What’s striking about Lost In The Dream is how it implicitly acknowledges that reality. It’s an album inspired formally by the denim-clad icons of FM rock’s glorious past, bursting at the seams with outsized synth hooks and improvised, rafters-seeking guitar solos. But sonically, Lost In The Dream is murkier, cloudier, dreamier, than ’70s and ’80s rock. It sounds like a Springsteen album that’s been dubbed on a Maxell tape, and then warped slightly after sitting for decades in a musty car glove compartment. Because that’s how those of us who grew up with classic rock culture as a passed-down, second-hand cultural heirloom first discovered this music. It’s not something that ever seemed shiny and brand new — you had to dig it out of the detritus of the past, wipe away the uncool dad-rock baggage, and settle in with it as a secret that other people your age would never understand, that something so ubiquitous and even corny could speak to you like nothing else.
(One of The War On Drugs’ other members, Dave Hartley, once told me that Granduciel and Vile, back when they were close collaborators, would get high and listen to Born In The USA and the first Suicide album on a loop. I don’t think any music writer could come up with a better descriptor for how their music sounds.)
In retrospect, my predictions of greatness for The War On Drugs stemmed entirely from my own projection. The truth is that Lost In The Dream was the record that I was waiting for — assuming that others might care was a rather grandiose act of faith on my part. Lost In The Dream didn’t merely boast great songs or a familiar heartland rock aesthetic that fit perfectly with my tastes, it was the rare record made by someone who seemed to hear music in the exact same way I did. It was as if I had dreamt Lost In The Dream myself, for years before I actually heard it.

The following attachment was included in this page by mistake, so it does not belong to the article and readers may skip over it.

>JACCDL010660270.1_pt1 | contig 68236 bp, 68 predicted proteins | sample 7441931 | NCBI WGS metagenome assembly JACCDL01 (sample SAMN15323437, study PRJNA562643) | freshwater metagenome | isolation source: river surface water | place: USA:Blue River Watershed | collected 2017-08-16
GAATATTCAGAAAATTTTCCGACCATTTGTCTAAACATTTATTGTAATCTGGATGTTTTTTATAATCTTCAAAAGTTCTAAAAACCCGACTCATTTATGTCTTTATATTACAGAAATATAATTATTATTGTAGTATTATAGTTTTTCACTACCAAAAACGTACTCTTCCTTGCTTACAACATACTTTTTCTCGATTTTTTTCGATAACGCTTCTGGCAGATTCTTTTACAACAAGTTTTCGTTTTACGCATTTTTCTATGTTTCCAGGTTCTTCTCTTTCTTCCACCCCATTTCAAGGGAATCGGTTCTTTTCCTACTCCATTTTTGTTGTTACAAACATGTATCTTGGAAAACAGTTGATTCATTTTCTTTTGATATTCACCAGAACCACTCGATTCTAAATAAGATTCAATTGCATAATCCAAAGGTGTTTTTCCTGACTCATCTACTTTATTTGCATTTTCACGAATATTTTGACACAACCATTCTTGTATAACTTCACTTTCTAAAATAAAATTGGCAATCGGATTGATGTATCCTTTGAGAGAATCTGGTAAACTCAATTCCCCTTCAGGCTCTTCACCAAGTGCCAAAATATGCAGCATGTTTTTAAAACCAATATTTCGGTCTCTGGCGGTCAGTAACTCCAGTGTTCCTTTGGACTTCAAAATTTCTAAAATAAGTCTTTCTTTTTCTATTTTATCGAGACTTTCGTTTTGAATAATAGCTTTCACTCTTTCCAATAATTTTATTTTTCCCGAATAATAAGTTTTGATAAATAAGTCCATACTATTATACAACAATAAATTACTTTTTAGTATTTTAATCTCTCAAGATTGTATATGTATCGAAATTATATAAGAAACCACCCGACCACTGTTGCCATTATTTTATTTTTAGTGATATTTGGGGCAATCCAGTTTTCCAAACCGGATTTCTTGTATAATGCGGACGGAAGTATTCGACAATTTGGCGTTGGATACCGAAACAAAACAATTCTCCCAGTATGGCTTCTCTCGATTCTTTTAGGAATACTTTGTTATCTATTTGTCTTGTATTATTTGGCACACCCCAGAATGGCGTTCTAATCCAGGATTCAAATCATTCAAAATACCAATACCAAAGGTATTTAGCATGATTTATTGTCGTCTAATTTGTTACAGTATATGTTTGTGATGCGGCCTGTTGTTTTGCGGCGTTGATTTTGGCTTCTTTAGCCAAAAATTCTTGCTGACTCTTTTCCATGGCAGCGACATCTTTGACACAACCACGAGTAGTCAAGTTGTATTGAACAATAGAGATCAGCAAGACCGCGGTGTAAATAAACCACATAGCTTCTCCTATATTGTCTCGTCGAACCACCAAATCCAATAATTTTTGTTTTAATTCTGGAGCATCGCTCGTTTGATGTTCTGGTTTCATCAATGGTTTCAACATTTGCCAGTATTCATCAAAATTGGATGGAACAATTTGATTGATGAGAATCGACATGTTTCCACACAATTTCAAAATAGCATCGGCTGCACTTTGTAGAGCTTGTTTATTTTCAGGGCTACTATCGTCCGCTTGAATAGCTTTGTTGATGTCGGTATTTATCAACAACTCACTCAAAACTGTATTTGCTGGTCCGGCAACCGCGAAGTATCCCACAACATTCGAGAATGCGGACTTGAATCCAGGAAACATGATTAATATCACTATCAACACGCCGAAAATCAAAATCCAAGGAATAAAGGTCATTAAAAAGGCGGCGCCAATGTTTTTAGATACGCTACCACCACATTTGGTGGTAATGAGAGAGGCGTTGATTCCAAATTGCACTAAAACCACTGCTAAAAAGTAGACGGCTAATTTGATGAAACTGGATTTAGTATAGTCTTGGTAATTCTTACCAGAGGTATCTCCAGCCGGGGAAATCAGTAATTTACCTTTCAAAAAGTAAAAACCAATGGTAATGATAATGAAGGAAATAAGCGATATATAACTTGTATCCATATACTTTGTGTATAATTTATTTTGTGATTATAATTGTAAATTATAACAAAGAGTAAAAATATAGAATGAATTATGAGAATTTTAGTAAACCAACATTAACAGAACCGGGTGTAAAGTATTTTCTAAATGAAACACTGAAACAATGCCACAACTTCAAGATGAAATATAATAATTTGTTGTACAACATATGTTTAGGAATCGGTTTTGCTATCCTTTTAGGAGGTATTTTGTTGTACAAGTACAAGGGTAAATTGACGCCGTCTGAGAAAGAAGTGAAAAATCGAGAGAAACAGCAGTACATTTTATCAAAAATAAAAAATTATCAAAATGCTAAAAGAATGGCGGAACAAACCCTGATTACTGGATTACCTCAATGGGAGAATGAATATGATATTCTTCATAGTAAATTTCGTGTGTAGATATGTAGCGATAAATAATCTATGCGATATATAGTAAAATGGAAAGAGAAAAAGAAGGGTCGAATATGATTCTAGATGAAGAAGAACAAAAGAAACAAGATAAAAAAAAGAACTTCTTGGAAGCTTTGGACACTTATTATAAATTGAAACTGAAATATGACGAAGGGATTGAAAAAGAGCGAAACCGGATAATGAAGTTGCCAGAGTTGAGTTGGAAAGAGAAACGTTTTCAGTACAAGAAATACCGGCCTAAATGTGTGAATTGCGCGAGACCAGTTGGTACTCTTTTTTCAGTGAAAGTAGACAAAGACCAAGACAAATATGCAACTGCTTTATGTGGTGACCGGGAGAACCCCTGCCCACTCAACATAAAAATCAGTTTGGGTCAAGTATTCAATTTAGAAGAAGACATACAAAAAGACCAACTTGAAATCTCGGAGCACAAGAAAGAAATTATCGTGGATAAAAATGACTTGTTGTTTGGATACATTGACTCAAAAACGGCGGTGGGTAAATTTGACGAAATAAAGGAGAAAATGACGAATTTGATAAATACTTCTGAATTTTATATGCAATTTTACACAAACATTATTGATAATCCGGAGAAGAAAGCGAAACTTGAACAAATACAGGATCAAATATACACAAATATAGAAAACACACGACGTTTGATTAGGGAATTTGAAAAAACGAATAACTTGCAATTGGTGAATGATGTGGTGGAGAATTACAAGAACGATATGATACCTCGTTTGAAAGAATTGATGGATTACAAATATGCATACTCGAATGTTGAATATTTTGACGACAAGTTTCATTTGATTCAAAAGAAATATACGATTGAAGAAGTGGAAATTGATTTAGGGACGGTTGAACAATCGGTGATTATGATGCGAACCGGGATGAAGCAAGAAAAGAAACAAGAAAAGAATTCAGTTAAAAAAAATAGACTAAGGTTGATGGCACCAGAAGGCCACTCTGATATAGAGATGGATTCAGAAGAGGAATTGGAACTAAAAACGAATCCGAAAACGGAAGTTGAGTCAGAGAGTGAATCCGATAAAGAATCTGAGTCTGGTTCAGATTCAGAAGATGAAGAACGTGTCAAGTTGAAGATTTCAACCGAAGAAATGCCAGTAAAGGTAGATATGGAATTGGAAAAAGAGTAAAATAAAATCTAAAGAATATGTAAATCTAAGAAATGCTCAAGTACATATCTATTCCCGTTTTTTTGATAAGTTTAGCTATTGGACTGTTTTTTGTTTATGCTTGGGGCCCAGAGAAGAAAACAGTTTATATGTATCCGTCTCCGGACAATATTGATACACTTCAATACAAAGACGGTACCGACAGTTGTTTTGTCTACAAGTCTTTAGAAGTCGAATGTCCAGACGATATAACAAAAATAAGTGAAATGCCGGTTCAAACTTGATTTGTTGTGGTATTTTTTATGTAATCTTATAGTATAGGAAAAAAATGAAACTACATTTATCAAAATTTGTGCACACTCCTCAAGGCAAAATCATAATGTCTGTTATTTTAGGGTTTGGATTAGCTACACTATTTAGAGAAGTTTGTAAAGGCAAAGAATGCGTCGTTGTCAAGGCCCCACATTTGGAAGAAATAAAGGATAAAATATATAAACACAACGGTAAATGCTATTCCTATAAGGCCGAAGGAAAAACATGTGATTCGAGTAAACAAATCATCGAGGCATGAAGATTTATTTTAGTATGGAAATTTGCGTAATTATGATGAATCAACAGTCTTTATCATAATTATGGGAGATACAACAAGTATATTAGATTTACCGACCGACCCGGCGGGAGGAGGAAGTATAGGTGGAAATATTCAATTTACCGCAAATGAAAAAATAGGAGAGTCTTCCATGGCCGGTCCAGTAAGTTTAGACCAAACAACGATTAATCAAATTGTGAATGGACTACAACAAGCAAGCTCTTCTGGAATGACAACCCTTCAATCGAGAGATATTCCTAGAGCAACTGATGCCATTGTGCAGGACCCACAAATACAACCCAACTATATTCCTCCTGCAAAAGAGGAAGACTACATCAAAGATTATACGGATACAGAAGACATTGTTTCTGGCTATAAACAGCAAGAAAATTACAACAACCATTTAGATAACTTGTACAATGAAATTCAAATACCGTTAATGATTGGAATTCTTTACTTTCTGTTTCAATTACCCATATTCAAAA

Let me explain what I mean: Recently, I noticed how many War On Drugs songs resemble U2’s “With Or Without You,” from 1987’s The Joshua Tree, one of the first rock albums I ever loved as a kid. “With Or Without You” is lyrically vague, with imagery about storms and shores, though anyone can glean that it’s a song about searching for something you will probably never find. Musically, it’s anchored by a mile-wide bassline and a mix of drum machines and live drums, providing a solid bed from which soaring guitar theatrics will inevitably launch in the back half of the song.
Like you — like everybody — I’ve heard “With Or Without You” 100,000 times. I’ve heard it in gas stations, grocery stores, parking lots, and casinos. It’s hard to feel like the song “belongs to me” like it did when I was 11. But Lost In The Dream reclaimed it for me — consumer culture stole “With Or Without You,” and The War On Drugs stole it back.
For most people, the pay off in “With Or Without You” comes about two-thirds in, when Bono bellows toward the heavens while the Edge turns it up to 11. (This is the part of the song that scored a crucial emotional climax from the series finale of The Americans.) But the part that slayed me as an 11-year-old — and still slays me now — comes right after that, during the coda, when the Edge strums mournfully over Adam Clayton’s murmuring bass, like he’s signaling a well of psychic pain that he’s holding back rather than expressing full-on. That part of “With Or Without You” was the first music that made my chest hurt when I was in grade school. And it’s precisely the zone where Lost In The Dream lives. A deep, ecstatic melancholy that is half-remembered and fully felt.